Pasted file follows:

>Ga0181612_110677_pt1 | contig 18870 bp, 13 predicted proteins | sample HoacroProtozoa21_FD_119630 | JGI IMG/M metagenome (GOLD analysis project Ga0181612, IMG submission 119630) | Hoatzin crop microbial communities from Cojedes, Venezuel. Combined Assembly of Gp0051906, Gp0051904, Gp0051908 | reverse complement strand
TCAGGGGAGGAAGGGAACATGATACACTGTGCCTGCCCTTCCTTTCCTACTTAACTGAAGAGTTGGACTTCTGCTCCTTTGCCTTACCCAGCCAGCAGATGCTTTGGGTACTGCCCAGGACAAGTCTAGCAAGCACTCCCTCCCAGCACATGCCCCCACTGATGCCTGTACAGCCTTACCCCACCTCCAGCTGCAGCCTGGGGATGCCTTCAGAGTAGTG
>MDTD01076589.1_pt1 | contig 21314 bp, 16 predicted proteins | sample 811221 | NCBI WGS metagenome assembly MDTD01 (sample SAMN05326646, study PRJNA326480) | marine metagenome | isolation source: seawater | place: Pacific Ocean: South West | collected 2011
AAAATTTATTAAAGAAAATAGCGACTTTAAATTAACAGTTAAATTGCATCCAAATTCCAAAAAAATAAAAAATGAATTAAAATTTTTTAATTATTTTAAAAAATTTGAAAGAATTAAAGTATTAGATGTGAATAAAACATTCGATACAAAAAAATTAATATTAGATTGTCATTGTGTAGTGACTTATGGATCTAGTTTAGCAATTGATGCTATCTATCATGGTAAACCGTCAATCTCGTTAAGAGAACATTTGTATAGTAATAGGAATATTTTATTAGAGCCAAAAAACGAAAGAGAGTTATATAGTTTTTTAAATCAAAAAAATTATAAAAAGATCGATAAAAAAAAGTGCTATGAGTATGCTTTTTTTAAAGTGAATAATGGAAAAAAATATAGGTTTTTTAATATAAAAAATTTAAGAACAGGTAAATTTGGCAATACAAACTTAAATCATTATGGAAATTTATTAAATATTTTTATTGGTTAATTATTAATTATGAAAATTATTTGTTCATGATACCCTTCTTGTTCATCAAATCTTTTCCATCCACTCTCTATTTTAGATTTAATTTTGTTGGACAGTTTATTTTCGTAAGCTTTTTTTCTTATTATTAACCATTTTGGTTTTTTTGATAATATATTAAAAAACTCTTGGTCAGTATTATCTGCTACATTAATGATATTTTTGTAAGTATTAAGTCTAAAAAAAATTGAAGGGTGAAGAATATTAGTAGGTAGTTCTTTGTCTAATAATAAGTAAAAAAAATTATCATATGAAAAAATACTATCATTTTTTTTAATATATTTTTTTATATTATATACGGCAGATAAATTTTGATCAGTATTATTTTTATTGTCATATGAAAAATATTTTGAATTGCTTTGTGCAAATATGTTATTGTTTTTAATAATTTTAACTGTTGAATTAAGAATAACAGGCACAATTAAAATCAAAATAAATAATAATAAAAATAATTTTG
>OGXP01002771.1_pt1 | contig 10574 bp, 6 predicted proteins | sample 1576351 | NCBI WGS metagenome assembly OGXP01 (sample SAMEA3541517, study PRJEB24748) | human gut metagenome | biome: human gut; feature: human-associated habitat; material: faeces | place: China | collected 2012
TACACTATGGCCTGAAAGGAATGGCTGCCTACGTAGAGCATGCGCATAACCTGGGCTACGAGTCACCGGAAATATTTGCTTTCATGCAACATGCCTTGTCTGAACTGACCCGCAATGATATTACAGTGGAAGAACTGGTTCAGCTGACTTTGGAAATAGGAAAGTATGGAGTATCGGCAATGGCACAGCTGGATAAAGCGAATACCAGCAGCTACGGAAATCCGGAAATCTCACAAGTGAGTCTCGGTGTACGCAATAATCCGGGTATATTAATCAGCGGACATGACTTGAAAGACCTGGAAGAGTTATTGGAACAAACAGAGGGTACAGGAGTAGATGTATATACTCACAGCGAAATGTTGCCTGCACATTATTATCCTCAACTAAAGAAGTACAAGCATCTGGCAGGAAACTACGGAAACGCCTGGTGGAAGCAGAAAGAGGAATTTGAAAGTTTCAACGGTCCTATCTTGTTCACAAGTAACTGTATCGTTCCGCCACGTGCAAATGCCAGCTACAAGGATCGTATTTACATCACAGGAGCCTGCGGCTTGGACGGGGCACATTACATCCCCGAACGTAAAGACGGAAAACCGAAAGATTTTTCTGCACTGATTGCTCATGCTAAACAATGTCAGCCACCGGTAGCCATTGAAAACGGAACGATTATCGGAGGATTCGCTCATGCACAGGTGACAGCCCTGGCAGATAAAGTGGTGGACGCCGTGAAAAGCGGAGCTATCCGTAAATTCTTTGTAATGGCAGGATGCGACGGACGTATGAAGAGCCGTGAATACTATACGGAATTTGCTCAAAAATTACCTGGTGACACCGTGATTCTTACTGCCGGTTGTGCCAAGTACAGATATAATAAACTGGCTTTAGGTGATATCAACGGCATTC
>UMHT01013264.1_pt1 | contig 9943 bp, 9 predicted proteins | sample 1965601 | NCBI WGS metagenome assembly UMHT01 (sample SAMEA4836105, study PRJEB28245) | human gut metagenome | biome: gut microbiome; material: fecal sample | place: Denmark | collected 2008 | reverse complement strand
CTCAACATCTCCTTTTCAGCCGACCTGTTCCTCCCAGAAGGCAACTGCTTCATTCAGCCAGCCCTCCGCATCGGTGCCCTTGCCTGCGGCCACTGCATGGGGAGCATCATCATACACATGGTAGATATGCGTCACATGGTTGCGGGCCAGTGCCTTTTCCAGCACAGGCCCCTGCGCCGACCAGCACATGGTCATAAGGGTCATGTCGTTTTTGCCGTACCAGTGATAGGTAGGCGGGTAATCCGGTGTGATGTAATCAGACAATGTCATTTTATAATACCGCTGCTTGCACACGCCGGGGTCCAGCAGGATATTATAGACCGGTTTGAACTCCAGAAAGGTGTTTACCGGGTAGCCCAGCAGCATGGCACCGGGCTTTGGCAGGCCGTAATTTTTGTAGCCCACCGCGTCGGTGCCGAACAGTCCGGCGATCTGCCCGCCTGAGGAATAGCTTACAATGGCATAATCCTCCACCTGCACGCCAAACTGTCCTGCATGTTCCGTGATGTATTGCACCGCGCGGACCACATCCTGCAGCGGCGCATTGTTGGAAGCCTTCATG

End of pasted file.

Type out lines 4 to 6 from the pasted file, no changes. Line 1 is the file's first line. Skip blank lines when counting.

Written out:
AAAATTTATTAAAGAAAATAGCGACTTTAAATTAACAGTTAAATTGCATCCAAATTCCAAAAAAATAAAAAATGAATTAAAATTTTTTAATTATTTTAAAAAATTTGAAAGAATTAAAGTATTAGATGTGAATAAAACATTCGATACAAAAAAATTAATATTAGATTGTCATTGTGTAGTGACTTATGGATCTAGTTTAGCAATTGATGCTATCTATCATGGTAAACCGTCAATCTCGTTAAGAGAACATTTGTATAGTAATAGGAATATTTTATTAGAGCCAAAAAACGAAAGAGAGTTATATAGTTTTTTAAATCAAAAAAATTATAAAAAGATCGATAAAAAAAAGTGCTATGAGTATGCTTTTTTTAAAGTGAATAATGGAAAAAAATATAGGTTTTTTAATATAAAAAATTTAAGAACAGGTAAATTTGGCAATACAAACTTAAATCATTATGGAAATTTATTAAATATTTTTATTGGTTAATTATTAATTATGAAAATTATTTGTTCATGATACCCTTCTTGTTCATCAAATCTTTTCCATCCACTCTCTATTTTAGATTTAATTTTGTTGGACAGTTTATTTTCGTAAGCTTTTTTTCTTATTATTAACCATTTTGGTTTTTTTGATAATATATTAAAAAACTCTTGGTCAGTATTATCTGCTACATTAATGATATTTTTGTAAGTATTAAGTCTAAAAAAAATTGAAGGGTGAAGAATATTAGTAGGTAGTTCTTTGTCTAATAATAAGTAAAAAAAATTATCATATGAAAAAATACTATCATTTTTTTTAATATATTTTTTTATATTATATACGGCAGATAAATTTTGATCAGTATTATTTTTATTGTCATATGAAAAATATTTTGAATTGCTTTGTGCAAATATGTTATTGTTTTTAATAATTTTAACTGTTGAATTAAGAATAACAGGCACAATTAAAATCAAAATAAATAATAATAAAAATAATTTTG
>OGXP01002771.1_pt1 | contig 10574 bp, 6 predicted proteins | sample 1576351 | NCBI WGS metagenome assembly OGXP01 (sample SAMEA3541517, study PRJEB24748) | human gut metagenome | biome: human gut; feature: human-associated habitat; material: faeces | place: China | collected 2012
TACACTATGGCCTGAAAGGAATGGCTGCCTACGTAGAGCATGCGCATAACCTGGGCTACGAGTCACCGGAAATATTTGCTTTCATGCAACATGCCTTGTCTGAACTGACCCGCAATGATATTACAGTGGAAGAACTGGTTCAGCTGACTTTGGAAATAGGAAAGTATGGAGTATCGGCAATGGCACAGCTGGATAAAGCGAATACCAGCAGCTACGGAAATCCGGAAATCTCACAAGTGAGTCTCGGTGTACGCAATAATCCGGGTATATTAATCAGCGGACATGACTTGAAAGACCTGGAAGAGTTATTGGAACAAACAGAGGGTACAGGAGTAGATGTATATACTCACAGCGAAATGTTGCCTGCACATTATTATCCTCAACTAAAGAAGTACAAGCATCTGGCAGGAAACTACGGAAACGCCTGGTGGAAGCAGAAAGAGGAATTTGAAAGTTTCAACGGTCCTATCTTGTTCACAAGTAACTGTATCGTTCCGCCACGTGCAAATGCCAGCTACAAGGATCGTATTTACATCACAGGAGCCTGCGGCTTGGACGGGGCACATTACATCCCCGAACGTAAAGACGGAAAACCGAAAGATTTTTCTGCACTGATTGCTCATGCTAAACAATGTCAGCCACCGGTAGCCATTGAAAACGGAACGATTATCGGAGGATTCGCTCATGCACAGGTGACAGCCCTGGCAGATAAAGTGGTGGACGCCGTGAAAAGCGGAGCTATCCGTAAATTCTTTGTAATGGCAGGATGCGACGGACGTATGAAGAGCCGTGAATACTATACGGAATTTGCTCAAAAATTACCTGGTGACACCGTGATTCTTACTGCCGGTTGTGCCAAGTACAGATATAATAAACTGGCTTTAGGTGATATCAACGGCATTC